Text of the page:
Intracranial arteries have unique structure when compared to extracranial vessels of similar size: see general histology of blood vessels entry.
Proximal larger arteries
The proximal arteries, arising from the internal carotid and vertebral arteries have differing distribution of elastic fibers compared to similar sized vessels elsewhere (this has been disputed by FT Merei; 1980). Although the tunica media and tunica adventitia are present they are only a third as thick as their extracranial counterparts, with the vast majority of elastic fibers located in a subendothelial elastic lamina. This fundamental difference accounts for the markedly different natural history of intracranial arterial dissections compared to their extracranial counterparts. When a tear breaches the aforementioned subendothelial elastic layer, then there is little tissue preventing extension into the subarachnoid space, thus accounting for the very high rate of subarachnoid haemorrhage.
Distal small arteries and arterioles
The branches that penetrate the brain are surrounded by a sheath of leptomeninges which prolongs the subarachnoid space, thus forming the Virchow-Robin spaces. This replaces the tunica adventia which is absent in these vessles, and is in direct contact with the tunica media. The space terminates as the glia limitans (a subpial layer formed by end-feet of astrocytes) fuses with the basal lamina of the smallest arteriole.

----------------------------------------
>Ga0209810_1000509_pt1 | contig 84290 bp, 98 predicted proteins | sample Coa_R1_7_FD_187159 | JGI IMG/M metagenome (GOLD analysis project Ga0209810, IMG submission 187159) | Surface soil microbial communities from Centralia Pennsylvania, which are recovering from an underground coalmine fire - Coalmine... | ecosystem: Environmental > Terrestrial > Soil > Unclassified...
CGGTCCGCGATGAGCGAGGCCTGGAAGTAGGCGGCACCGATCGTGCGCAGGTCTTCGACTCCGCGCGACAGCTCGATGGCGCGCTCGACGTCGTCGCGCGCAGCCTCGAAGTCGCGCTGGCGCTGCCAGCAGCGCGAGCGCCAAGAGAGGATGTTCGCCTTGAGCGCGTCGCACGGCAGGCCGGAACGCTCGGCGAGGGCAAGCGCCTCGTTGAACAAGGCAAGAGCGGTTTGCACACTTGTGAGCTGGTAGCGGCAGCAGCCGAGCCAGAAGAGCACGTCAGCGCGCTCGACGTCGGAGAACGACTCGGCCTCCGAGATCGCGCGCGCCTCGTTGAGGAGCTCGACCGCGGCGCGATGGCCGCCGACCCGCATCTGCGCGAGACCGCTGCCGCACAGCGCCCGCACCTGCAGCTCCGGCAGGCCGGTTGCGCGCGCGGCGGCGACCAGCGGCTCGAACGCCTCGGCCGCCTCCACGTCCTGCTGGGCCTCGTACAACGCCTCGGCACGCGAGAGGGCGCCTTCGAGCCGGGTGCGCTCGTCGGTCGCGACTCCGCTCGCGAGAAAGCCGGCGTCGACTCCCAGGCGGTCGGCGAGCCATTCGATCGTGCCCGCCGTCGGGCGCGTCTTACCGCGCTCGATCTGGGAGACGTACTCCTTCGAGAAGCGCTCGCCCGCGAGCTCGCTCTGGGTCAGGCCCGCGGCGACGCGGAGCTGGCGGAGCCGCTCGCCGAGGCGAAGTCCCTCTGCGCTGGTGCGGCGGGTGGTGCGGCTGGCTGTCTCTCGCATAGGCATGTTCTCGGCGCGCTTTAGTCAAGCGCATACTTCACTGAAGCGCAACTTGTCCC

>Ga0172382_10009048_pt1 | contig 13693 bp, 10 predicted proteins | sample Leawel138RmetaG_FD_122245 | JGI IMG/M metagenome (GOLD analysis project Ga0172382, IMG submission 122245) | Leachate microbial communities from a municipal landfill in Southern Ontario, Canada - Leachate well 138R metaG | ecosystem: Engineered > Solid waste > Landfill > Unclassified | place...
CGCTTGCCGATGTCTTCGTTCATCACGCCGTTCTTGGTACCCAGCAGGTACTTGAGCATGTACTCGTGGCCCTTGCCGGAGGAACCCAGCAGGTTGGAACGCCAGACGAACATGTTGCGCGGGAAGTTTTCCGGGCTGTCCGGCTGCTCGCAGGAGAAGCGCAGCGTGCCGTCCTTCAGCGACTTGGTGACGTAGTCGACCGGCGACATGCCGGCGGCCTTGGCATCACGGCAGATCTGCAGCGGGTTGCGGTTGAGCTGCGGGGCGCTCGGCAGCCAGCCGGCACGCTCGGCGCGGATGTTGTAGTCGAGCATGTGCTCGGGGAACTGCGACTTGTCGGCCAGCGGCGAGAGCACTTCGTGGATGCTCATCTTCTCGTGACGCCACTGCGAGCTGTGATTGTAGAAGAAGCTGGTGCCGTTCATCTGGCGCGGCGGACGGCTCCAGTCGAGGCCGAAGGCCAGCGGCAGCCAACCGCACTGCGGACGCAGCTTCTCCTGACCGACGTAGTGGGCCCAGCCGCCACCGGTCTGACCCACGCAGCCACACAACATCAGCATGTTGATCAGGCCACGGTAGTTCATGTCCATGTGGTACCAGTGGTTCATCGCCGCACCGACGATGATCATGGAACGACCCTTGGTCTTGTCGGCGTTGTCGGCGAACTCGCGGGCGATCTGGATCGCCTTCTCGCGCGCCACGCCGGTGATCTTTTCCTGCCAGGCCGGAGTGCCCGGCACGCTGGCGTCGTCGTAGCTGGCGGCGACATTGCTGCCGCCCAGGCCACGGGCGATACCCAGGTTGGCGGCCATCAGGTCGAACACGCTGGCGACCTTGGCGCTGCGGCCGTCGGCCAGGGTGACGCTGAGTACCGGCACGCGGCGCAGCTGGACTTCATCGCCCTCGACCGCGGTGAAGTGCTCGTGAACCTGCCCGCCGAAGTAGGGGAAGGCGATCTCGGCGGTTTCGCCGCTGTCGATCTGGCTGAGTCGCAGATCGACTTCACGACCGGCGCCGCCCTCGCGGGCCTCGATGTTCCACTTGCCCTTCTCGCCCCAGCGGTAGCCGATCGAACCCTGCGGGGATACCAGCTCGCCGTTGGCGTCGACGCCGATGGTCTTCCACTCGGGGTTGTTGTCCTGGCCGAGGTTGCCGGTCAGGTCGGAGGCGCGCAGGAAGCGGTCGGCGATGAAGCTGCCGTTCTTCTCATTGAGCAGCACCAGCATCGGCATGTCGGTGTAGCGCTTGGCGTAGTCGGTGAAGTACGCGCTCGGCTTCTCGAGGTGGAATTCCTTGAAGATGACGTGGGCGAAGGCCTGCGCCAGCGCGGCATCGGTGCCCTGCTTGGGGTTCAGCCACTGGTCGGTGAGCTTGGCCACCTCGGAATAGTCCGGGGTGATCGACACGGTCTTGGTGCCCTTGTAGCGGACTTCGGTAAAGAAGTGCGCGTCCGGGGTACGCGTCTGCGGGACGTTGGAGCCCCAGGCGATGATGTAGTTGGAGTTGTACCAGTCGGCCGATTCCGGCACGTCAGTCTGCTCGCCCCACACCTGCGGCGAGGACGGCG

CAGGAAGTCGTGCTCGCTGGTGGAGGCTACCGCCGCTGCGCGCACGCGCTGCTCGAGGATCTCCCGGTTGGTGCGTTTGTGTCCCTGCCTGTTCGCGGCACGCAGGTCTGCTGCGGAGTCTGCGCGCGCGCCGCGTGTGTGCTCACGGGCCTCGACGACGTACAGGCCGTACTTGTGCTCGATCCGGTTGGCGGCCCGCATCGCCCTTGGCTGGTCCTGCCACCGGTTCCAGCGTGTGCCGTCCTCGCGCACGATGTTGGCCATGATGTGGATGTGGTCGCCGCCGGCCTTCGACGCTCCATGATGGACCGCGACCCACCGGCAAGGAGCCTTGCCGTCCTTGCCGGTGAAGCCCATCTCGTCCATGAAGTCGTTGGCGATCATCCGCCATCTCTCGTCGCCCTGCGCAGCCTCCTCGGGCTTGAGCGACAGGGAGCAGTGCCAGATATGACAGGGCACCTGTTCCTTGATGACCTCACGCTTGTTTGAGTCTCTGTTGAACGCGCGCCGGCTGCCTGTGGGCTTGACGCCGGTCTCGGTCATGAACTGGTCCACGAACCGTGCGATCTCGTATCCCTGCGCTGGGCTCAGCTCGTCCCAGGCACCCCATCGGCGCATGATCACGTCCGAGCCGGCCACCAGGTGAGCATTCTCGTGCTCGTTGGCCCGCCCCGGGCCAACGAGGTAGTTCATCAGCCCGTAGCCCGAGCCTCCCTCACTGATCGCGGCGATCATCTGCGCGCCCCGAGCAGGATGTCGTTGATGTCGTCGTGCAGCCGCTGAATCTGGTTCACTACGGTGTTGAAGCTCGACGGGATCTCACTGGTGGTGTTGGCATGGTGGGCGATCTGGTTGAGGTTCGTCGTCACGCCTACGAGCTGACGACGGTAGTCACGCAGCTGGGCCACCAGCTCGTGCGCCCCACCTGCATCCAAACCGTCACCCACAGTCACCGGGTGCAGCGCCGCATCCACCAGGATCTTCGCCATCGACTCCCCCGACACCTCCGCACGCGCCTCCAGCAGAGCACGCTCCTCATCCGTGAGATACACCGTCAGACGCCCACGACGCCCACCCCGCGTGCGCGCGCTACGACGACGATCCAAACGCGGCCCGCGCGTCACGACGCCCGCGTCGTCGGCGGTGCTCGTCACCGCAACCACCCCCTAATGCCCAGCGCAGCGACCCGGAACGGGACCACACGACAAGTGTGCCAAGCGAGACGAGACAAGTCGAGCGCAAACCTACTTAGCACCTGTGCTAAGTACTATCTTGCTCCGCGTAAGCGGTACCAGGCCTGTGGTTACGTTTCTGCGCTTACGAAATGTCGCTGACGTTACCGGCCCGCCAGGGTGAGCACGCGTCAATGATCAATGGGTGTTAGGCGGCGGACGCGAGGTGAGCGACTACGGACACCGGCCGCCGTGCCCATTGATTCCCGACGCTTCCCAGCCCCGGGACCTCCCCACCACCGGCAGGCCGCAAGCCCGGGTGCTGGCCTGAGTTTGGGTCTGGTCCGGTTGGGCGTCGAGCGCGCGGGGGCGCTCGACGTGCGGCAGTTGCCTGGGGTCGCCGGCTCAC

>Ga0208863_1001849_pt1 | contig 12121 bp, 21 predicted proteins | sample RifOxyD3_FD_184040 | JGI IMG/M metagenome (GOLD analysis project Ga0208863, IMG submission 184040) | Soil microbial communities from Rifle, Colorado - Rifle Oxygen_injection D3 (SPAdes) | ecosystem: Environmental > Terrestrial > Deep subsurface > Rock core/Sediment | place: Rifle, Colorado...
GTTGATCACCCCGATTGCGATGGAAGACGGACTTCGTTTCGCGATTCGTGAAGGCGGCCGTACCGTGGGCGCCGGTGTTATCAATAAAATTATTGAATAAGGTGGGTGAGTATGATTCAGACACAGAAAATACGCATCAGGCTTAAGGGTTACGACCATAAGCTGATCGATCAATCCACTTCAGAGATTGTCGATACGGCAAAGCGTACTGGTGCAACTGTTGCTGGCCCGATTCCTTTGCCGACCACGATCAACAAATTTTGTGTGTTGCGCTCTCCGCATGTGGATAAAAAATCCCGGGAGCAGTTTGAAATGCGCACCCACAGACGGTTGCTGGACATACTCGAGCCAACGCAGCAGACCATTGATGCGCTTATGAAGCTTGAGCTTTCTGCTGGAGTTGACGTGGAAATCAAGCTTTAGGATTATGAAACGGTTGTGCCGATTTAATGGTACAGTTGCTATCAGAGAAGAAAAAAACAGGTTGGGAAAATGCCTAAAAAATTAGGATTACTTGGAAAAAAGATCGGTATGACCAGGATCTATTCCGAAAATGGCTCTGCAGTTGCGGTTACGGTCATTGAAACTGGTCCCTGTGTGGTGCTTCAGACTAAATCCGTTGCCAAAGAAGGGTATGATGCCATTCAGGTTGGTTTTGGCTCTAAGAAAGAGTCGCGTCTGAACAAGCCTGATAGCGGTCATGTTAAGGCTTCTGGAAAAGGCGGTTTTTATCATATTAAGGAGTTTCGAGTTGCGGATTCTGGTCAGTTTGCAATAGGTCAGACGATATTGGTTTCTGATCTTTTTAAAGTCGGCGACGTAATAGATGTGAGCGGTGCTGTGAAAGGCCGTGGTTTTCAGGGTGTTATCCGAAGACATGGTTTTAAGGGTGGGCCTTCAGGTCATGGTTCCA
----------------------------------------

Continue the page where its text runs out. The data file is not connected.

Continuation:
- anatomic position
- regional anatomy
- systems anatomy
- macroscopic structure
- microscopic structure
- bone growth
- bones types
- blood vessels
- 1. P. Michael Conn "Neuroscience in medicine" Published by Humana Press
- 2. R. W. Baumgartner, J. Bogousslavsky, V "Handbook on Cerebral Artery Dissection" Published by Karger Publishers
- 3. FT Merei, F Gallyas and Z Horvath "Elastic Elements in the Media and Adventitia. of Human Intracranial Extracerebral Arteries" Stroke 1980;11;329-336